The Japanese Maple On 33rd

Even flowers can bring you back to baseball.

Yesterday, Kassie, a massage client, walked into my office here in Virginia carrying a Mason jar of blooms.

blooms in a mason jar

(It’s one of the great joys of being a massage therapist and yoga teacher – clients and students take such good care of mebringing fresh vegetables from their gardens in summer, handfuls of flowers, and countless other kindnesses. They are wonderful.)

But, back to baseball …

I asked Kassie about each bloom that she had just picked on her farm that morning.

There were full-blooming white dogwoods, yellow forsythia (a bush I never knew until I moved to Virginia, where it is as ubiquitous here as grits for breakfast) tiny juddi verbernum flowers which made our porch fragrant like cinnamon this morning, a twig of Japanese maple leaves heavy with seeds, and a feather that a resident peacock had dropped in their farmyard.

She explained why the Japanese maple was so special.

Kassie grew up in Baltimore. Specifically, I knew from past conversations, she grew up on 33rd Street. If you know your Orioles baseball history, you know that before there was Camden Yards, the Orioles played for nearly 40 years in Memorial Stadium. On 33rd Street.

memorial stadium baltimore

Public Domain by Jmj1000 via WikiCommons

I’ve often teased Kassie about not being a baseball fan when the Orioles were playing just up the street from her. Instead, she and her siblings would sit on their stoop and wave to the fans walking to and from the games.

dogwood and japanese maple

The Dogwood & Japanese Maple twigs.

The maple twig in the jar, she said, came from a tree that once stood in her front yard on 33rd Street when she was growing up.

When her family left Baltimore and moved to a farm in central Virginia in the mid-1970s, her father decided the Japanese maple would move, too. It wasn’t huge, but it already stood a few feet high, and he carefully dug out the enormous root ball beneath. It made the transition from Maryland to Virginia and has been growing here ever since.

“So, you’re saying that this twig is from a tree that watched people walk to Orioles games in the 1960s and 1970s?” Yup.

Those years included amazing seasons when the Orioles were more dominant than the Yankees and in which the O’s played in four, and won two, World Series. As soon as the tree moved, the Orioles faded. Well, for a few seasons anyway.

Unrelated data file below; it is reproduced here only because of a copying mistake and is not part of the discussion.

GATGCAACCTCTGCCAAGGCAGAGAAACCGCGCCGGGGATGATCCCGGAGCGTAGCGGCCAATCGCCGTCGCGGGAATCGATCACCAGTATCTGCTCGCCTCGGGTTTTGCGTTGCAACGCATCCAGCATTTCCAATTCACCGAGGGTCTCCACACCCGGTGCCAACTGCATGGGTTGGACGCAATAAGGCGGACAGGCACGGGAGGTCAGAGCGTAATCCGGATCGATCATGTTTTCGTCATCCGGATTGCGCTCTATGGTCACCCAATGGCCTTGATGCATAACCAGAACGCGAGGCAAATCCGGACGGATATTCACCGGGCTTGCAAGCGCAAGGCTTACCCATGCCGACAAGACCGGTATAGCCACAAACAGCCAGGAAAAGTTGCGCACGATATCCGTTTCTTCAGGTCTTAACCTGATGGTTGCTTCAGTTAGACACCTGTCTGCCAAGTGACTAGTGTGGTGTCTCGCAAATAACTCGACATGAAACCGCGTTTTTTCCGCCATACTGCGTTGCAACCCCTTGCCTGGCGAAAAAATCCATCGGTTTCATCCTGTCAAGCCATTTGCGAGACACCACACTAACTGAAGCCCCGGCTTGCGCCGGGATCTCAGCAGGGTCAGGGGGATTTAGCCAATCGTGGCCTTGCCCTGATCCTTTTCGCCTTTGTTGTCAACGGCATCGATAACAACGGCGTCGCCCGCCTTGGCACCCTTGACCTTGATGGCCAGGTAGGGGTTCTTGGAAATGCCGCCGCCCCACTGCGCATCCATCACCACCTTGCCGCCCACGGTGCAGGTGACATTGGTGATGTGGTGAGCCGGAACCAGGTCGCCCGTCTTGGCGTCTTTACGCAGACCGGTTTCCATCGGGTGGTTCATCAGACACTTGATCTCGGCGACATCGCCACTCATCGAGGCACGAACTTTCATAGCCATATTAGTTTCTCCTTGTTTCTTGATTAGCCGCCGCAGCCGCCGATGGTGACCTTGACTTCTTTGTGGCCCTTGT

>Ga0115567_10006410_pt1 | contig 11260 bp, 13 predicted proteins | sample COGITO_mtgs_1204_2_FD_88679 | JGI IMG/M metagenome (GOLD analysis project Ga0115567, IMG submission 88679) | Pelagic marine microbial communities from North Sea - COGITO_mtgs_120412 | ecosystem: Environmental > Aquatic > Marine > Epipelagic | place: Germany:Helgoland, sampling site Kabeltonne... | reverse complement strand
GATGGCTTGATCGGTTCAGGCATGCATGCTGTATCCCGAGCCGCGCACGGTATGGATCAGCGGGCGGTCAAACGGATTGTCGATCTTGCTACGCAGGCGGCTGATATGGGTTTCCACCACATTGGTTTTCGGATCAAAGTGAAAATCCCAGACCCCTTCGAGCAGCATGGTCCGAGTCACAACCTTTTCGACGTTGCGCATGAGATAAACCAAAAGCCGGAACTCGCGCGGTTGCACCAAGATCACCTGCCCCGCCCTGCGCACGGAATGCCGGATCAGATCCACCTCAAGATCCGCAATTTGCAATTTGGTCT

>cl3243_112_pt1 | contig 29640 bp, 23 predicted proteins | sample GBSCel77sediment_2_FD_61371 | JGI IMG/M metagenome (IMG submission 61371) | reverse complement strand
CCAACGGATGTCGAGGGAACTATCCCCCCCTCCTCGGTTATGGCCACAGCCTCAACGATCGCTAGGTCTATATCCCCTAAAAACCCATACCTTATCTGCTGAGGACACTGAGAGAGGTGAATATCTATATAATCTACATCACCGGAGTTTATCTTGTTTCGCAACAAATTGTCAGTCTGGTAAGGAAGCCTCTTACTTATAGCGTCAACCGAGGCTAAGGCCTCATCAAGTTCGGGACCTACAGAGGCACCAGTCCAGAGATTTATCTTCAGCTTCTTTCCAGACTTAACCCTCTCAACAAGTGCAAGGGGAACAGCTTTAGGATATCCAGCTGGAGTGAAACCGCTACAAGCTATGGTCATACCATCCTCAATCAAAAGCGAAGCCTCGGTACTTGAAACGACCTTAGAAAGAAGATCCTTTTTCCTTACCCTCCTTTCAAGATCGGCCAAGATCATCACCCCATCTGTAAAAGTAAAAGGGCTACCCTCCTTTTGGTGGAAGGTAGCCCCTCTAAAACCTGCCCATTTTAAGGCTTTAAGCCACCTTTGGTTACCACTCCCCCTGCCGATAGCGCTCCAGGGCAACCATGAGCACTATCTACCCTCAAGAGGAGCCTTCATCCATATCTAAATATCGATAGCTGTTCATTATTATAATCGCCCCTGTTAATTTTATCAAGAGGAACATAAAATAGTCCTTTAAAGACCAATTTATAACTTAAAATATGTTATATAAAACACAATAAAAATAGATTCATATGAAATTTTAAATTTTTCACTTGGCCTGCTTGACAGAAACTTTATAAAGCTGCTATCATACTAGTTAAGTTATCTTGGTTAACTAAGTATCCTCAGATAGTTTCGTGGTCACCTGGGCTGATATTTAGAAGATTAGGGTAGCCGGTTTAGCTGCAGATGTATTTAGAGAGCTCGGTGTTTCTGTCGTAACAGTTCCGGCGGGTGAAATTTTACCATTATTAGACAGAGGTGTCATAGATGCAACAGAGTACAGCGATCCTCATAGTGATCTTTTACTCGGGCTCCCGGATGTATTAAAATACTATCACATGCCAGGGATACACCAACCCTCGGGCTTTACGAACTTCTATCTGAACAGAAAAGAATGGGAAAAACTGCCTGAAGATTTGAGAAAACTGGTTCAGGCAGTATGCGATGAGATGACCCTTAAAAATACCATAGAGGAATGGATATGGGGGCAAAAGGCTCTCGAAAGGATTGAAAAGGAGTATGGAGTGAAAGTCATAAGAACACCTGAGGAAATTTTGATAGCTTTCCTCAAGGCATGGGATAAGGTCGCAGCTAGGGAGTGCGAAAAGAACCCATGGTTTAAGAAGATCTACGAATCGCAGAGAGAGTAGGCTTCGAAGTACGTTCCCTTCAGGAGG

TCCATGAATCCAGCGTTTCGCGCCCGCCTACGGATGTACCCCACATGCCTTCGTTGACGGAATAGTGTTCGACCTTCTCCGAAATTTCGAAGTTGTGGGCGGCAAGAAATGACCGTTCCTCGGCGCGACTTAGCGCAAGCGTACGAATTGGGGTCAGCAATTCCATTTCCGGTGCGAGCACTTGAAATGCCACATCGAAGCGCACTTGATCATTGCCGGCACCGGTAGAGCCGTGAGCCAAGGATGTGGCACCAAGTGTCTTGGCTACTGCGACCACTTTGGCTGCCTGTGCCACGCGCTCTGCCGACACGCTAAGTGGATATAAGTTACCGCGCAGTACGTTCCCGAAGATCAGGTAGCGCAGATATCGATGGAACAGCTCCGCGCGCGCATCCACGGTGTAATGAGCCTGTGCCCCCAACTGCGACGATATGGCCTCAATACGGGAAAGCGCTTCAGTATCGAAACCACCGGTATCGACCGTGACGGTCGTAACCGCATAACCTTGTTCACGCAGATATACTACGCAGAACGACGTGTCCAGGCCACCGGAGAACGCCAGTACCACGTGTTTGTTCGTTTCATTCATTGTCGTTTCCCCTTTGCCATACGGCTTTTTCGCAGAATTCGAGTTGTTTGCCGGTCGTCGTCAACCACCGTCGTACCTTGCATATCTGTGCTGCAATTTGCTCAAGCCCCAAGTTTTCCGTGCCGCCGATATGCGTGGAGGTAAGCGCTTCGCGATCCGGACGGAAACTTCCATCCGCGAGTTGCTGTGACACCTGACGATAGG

This twig is a lucky Orioles twig.

Kassie thinks I’m a little crazy, but I love these flowers in their Mason jar, especially the Japanese maple twig.

dogwood forsythia verbenum maple

Her family tree was a seedling that came from their Baltimore neighbor who had a koi pond and formal Japanese garden in his back yard. I like to think that the original “mother” maple is still there on 33rd Street, even though the Orioles moved downtown 23 years ago.

Kassie has promised to bring me a seedling that is bound to sprout up underneath her family maple tree this season.

And, I will plant it and have my own 33rd Street Japanese maple in my yard.

This could be just the boost the O’s need to take them through October.

Thank you to Kassie for being a friend and for allowing me to tell this story, even though I’m pretty sure she thinks I’m loopy.

Photos: © The Baseball Bloggess


6 thoughts on “The Japanese Maple On 33rd

    • Thank you! Yes, I agree … I love Japanese maples, they are so beautiful when they stretch out wide … and such wonderful colors! I have just the spot for one that I’ll save for a seedling from the 33rd Street tree.

  1. That Mason jar has some of the best things I like about Spring in Virginia. Just add a branch from a red bud tree, a daffodil or two, and a tulip. Pure pleasure!

    • My favorite thing about Kassies jar of “flowers” is that they weren’t really flowers at all — well, not in the traditional sense. More buds & blossoms I guess. In a couple more weeks we’ll be able to slip some lilac in there, which might be my favorite of all. :)

  2. Wonderful post! This reads like Zen Buddhist poetry. I think I picked up a bottle cap from a Miller High Life bottle outside of Shea one summer. Wonder what would happen if I planted it in the ground :)

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